You might also want to ask various students to present how each managed their solution process that the exercise which you described – they could present what they did IN CLASS, and then you could comment on their steps and processes.

    • We’re looking at different books, but in reality it’s not so simple just to switch. The way we do our course makes it hard to just pick any off-the-rack book and use it — for example, we do no trigonometry in the first semester of calculus. Also, switching textbooks would level a pretty significant cost on our students due to not being able to find the old book used.

      And I’d love to do the student presentations you mentioned, but really there is just no time in which to do it. I’ll show you the schedule if you like.

  3. jedward706

    My suggestion:
    If the “problem” is primarily the “solutions” manual, then eliminate it from the textbook package and focus efforts on improving/developing peer recitation groups — you can always post answers to even questions (those not in the back of the text) if students need the confidence boost.

    For those problems, which you expect are difficult enough to warrant some problem solving “assist” — have a sharp student or TA post hints.

    One big problem with solutions manuals is that students assume the solution is THE way to solve the problem — this may or may not be the case — and tends to squelch sharp students from creative and “class comment worthy” approaches.

    • The thing is, the actual book does this problem the same way. Use a ton of algebra and then plug in h = 0.5. I think the manual was just following the book, but oddly it doesn’t *explain* the book but merely repeats it.

      • jedward706

        Ah, well —
        I suppose when you fret over enough of these issues with a particular text, you’ll find the motivation to write your own text — or — develop lecture notes sufficiently and find online resources to make the text unnecessary 🙂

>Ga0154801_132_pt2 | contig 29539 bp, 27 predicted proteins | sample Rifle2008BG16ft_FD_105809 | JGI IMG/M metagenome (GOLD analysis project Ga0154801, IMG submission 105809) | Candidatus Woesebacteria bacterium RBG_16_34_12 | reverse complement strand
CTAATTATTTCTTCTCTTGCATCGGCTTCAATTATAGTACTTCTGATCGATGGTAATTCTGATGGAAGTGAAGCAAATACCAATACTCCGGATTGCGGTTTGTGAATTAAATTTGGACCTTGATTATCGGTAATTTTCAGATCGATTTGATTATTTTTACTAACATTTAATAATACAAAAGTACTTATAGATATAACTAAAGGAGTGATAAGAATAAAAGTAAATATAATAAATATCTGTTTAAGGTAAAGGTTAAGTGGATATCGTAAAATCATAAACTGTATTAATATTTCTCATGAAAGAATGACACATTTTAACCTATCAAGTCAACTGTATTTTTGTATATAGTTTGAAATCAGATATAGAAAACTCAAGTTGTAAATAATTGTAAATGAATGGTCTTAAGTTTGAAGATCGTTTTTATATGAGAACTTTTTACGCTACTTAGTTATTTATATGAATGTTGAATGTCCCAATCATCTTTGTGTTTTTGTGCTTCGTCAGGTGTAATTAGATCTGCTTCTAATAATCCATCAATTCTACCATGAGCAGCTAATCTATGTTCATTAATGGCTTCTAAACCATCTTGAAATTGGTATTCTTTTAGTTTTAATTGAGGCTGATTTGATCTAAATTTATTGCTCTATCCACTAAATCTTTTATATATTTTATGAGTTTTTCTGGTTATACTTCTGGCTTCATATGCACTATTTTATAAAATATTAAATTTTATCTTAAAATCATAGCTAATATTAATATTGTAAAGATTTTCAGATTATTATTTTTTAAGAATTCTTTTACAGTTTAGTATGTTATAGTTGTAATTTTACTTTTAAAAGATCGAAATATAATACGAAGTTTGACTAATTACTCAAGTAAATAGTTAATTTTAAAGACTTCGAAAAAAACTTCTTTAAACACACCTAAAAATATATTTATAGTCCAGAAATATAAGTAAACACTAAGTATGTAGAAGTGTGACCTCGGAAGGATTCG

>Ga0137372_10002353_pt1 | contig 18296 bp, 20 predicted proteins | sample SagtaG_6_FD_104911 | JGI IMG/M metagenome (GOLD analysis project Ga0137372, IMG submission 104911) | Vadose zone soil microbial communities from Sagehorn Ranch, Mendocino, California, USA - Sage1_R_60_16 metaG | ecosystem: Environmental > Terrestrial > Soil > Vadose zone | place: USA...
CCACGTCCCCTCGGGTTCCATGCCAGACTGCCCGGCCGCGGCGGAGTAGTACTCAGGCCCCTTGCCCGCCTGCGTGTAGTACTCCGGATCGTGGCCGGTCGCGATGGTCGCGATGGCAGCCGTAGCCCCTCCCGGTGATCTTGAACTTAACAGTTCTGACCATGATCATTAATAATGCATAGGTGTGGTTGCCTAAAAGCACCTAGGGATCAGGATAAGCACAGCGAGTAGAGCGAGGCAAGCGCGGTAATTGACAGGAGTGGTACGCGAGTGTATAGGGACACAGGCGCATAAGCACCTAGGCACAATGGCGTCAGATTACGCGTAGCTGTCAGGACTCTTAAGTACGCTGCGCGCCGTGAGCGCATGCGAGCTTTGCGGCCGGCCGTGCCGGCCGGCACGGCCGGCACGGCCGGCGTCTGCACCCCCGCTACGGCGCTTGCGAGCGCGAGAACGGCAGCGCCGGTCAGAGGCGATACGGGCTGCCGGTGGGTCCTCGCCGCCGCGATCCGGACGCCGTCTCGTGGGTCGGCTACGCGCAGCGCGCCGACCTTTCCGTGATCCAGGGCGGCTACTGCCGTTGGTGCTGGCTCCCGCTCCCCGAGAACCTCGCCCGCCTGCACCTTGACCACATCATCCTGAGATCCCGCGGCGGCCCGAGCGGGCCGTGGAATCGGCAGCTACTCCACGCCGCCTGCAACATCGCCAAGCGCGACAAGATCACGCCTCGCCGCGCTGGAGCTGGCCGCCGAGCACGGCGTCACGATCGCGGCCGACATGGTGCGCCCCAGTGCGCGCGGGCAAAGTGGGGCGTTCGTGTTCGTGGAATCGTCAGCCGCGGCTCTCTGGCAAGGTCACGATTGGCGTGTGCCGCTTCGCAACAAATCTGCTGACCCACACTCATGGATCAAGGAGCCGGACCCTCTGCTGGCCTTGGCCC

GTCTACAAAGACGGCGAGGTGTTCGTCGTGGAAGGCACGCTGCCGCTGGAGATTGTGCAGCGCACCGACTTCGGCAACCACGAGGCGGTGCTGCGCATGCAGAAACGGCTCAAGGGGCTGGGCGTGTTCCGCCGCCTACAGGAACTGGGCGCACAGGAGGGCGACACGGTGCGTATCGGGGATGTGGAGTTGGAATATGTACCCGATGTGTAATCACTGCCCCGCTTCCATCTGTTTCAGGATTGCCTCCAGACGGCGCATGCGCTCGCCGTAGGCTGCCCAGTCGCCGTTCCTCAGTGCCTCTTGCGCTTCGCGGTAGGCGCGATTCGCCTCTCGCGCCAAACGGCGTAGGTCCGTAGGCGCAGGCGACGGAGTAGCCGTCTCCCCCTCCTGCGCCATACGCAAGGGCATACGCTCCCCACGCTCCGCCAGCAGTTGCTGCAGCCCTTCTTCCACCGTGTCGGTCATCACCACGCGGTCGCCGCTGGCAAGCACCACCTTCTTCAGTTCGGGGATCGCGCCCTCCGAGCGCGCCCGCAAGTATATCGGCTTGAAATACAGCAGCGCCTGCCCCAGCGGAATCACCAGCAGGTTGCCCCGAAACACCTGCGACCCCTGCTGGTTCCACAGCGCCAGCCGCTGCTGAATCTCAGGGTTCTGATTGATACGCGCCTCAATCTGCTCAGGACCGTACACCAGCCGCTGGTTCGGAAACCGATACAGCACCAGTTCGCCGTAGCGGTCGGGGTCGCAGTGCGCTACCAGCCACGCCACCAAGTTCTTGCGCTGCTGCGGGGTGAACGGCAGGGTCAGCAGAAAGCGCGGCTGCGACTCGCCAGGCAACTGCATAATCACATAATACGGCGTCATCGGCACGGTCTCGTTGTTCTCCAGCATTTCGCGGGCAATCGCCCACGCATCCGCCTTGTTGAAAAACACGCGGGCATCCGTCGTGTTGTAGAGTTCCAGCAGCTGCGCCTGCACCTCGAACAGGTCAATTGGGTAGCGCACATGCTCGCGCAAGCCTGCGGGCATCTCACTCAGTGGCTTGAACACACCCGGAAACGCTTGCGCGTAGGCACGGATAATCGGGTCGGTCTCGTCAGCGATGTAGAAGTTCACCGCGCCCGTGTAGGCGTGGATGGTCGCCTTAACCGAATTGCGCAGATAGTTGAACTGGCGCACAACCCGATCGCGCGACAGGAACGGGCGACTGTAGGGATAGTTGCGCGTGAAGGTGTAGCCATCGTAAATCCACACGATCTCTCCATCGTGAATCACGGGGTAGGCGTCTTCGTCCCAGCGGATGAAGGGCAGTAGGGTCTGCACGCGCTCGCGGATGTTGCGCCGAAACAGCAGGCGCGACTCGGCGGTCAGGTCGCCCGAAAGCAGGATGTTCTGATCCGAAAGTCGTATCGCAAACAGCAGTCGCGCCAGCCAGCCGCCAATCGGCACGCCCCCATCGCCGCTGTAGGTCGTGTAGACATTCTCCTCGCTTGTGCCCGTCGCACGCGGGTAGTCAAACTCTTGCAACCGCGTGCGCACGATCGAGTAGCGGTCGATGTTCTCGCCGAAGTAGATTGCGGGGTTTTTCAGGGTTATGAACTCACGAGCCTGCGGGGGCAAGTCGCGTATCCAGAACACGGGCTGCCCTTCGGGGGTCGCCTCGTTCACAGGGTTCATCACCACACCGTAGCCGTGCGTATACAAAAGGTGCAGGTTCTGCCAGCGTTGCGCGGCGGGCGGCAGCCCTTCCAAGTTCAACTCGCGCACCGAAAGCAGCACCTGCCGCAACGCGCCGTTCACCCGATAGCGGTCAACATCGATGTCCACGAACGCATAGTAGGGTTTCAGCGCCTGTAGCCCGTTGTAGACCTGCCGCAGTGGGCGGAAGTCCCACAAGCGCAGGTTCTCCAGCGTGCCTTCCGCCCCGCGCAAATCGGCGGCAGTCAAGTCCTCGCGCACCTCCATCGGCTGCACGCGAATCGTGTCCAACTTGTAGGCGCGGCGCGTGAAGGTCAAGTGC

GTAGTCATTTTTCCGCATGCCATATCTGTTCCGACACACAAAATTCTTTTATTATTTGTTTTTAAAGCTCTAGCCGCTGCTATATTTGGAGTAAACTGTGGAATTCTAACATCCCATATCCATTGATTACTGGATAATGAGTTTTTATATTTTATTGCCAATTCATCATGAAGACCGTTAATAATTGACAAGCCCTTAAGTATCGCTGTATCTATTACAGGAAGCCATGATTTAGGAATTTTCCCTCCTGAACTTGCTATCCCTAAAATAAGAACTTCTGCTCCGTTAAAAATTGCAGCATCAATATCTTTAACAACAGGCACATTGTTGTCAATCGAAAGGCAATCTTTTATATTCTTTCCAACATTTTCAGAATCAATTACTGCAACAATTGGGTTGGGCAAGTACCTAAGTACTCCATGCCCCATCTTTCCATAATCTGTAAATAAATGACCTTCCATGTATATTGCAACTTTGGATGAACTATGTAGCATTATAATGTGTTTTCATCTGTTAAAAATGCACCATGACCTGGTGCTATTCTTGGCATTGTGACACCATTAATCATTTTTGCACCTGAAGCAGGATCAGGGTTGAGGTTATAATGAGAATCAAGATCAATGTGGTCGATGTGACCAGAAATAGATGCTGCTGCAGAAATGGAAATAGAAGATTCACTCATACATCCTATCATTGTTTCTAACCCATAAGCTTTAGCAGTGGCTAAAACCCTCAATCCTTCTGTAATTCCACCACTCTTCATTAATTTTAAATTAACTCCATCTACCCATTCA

4. I think it’s great to use position as a function of time – but I recall hating finding average velocities. There was always something that was clearly not very useful about the answer…

    Different from what you are seeing and saying, but you reminded me.

    Jonathan

  5. I’m just curious: In the problem you mentioned, is the student expected to find the average velocity over several different intervals, or only on the interval [2, 2.5]? If s/he were asked to find multiple velocities, I could understand why you would want to find the complex algebraic expression. If s/he only needs to find one average velocity, I agree that the book is just being ridiculous.

    This does, however, highlight what I tell my students whenever we start calculus: the hardest thing about calculus is usually the algebra.

    • They had to repeat this for several time intervals of decreasing length. So I can see the utility of an average velocity formula. But still I think it’s more instructive and confidence-building to do several straight calculations by hand without algebra first, and then fold it in so there is some real motivation to make the investment (namely, the algebra automates the calculations and therefore makes life easier) — rather then just pop the algebra on them at the outset as though the reasons for doing so were obvious to all.

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  8. amca01

    A very good point indeed – calculus is indeed made much harder than it needs to be, and elephantine books like Stewart (and all the others) don’t help. What the world needs is a sequence of short, straight-forward calculus texts, which start from what the students know (invariably not very much) and build up carefully from there. I use no books – can’t stand any of them – but my own notes instead.

  9. Mr.Robert, Rohedi believes after reading the above explanation your college students as soon as understand to distinguish between average velocity and instantaneously velocity. My question, how to prove that dS/dt=0 is correct for S=constant. Thanks.